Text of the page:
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TUCUBANTE INDIANS

TUCUBANTE INDIANS. The Tucubante Indians are known from a document of 1754, which identifies them as part of a large group of Apaches and remnants of other tribes encamped near the site of present Eagle Pass. It is said that these Apache Indians were the same as those living near San Antonio, who were mainly Lipan Apaches. The group near Eagle Pass also included Natage (Mescalero Apache) Indians. It thus appears that Tucubante was the name of one band of Lipan Apaches.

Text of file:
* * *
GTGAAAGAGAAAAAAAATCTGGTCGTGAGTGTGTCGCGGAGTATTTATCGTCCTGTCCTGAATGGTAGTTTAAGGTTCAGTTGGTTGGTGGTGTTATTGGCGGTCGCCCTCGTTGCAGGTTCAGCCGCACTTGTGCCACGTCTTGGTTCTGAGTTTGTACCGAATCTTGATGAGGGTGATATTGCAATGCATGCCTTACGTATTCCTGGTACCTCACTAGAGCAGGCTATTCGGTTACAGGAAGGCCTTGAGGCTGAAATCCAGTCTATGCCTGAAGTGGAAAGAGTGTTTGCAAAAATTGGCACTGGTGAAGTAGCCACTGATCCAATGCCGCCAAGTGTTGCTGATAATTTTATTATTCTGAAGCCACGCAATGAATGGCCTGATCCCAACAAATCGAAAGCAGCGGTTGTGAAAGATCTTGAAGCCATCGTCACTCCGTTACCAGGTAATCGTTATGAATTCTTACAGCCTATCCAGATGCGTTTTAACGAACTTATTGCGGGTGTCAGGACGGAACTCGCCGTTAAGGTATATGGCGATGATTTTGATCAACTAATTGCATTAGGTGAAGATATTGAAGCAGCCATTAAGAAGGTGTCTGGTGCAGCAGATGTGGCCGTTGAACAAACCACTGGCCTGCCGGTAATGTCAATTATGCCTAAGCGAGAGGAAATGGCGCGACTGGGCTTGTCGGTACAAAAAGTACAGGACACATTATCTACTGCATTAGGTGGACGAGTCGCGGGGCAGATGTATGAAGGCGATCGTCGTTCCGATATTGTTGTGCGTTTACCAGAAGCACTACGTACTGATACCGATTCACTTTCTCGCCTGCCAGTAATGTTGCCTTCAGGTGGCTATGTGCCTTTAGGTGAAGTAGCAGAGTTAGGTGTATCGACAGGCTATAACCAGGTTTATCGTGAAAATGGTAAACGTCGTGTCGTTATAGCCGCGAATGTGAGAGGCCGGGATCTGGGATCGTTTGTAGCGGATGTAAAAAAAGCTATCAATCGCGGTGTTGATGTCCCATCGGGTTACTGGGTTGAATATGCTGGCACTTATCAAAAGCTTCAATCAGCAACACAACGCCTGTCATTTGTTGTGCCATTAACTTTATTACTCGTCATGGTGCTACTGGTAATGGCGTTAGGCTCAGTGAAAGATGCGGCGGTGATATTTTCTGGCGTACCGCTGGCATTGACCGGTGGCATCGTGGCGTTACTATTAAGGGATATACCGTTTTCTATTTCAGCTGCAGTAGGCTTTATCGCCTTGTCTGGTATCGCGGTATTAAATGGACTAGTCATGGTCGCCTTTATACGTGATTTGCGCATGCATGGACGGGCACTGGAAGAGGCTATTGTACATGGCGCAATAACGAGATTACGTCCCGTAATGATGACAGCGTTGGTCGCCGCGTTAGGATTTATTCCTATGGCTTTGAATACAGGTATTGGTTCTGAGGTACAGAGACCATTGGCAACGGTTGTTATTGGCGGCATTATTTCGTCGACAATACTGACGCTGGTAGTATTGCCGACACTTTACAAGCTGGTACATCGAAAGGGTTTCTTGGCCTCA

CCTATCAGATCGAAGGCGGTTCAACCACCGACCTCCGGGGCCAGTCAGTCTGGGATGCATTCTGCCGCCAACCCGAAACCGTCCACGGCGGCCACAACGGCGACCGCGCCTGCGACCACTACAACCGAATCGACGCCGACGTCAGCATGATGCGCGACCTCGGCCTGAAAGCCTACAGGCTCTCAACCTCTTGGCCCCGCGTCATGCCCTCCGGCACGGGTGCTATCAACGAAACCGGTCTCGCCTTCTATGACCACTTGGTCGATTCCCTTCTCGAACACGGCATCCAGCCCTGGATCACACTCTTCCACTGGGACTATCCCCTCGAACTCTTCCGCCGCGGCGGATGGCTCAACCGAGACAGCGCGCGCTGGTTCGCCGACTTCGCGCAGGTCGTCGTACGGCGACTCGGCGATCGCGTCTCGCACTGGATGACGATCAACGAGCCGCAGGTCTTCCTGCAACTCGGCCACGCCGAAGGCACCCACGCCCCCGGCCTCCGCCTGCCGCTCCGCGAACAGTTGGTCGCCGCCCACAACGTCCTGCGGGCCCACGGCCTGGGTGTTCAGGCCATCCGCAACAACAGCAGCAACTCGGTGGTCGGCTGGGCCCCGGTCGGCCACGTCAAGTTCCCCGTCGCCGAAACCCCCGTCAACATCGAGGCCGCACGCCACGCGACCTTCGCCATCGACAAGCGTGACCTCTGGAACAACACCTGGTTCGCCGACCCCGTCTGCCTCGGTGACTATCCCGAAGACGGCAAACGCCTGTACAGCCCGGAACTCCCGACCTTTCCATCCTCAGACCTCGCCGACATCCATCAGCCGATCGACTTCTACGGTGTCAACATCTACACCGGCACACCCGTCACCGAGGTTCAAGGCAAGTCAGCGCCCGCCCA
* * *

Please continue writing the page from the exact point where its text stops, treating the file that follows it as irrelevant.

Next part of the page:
BIBLIOGRAPHY: 

William Edward Dunn, "Apache Relations in Texas, 1718–1750," Quarterly of the Texas State Historical Association 14 (January 1911). Jack D. Forbes, "Unknown Athapaskans: The Identification of the Jano, Jocome, Jumano, Manso, Suma, and Other Indian Tribes of the Southwest," Ethnohistory 6 (Spring 1959).

Thomas N. Campbell

Citation

The following, adapted from the Chicago Manual of Style, 15th edition, is the preferred citation for this article.

Thomas N. Campbell, "TUCUBANTE INDIANS," Handbook of Texas Online (http://www.tshaonline.org/handbook/online/articles/bmt82), accessed December 28, 2014. Uploaded on June 15, 2010. Published by the Texas State Historical Association.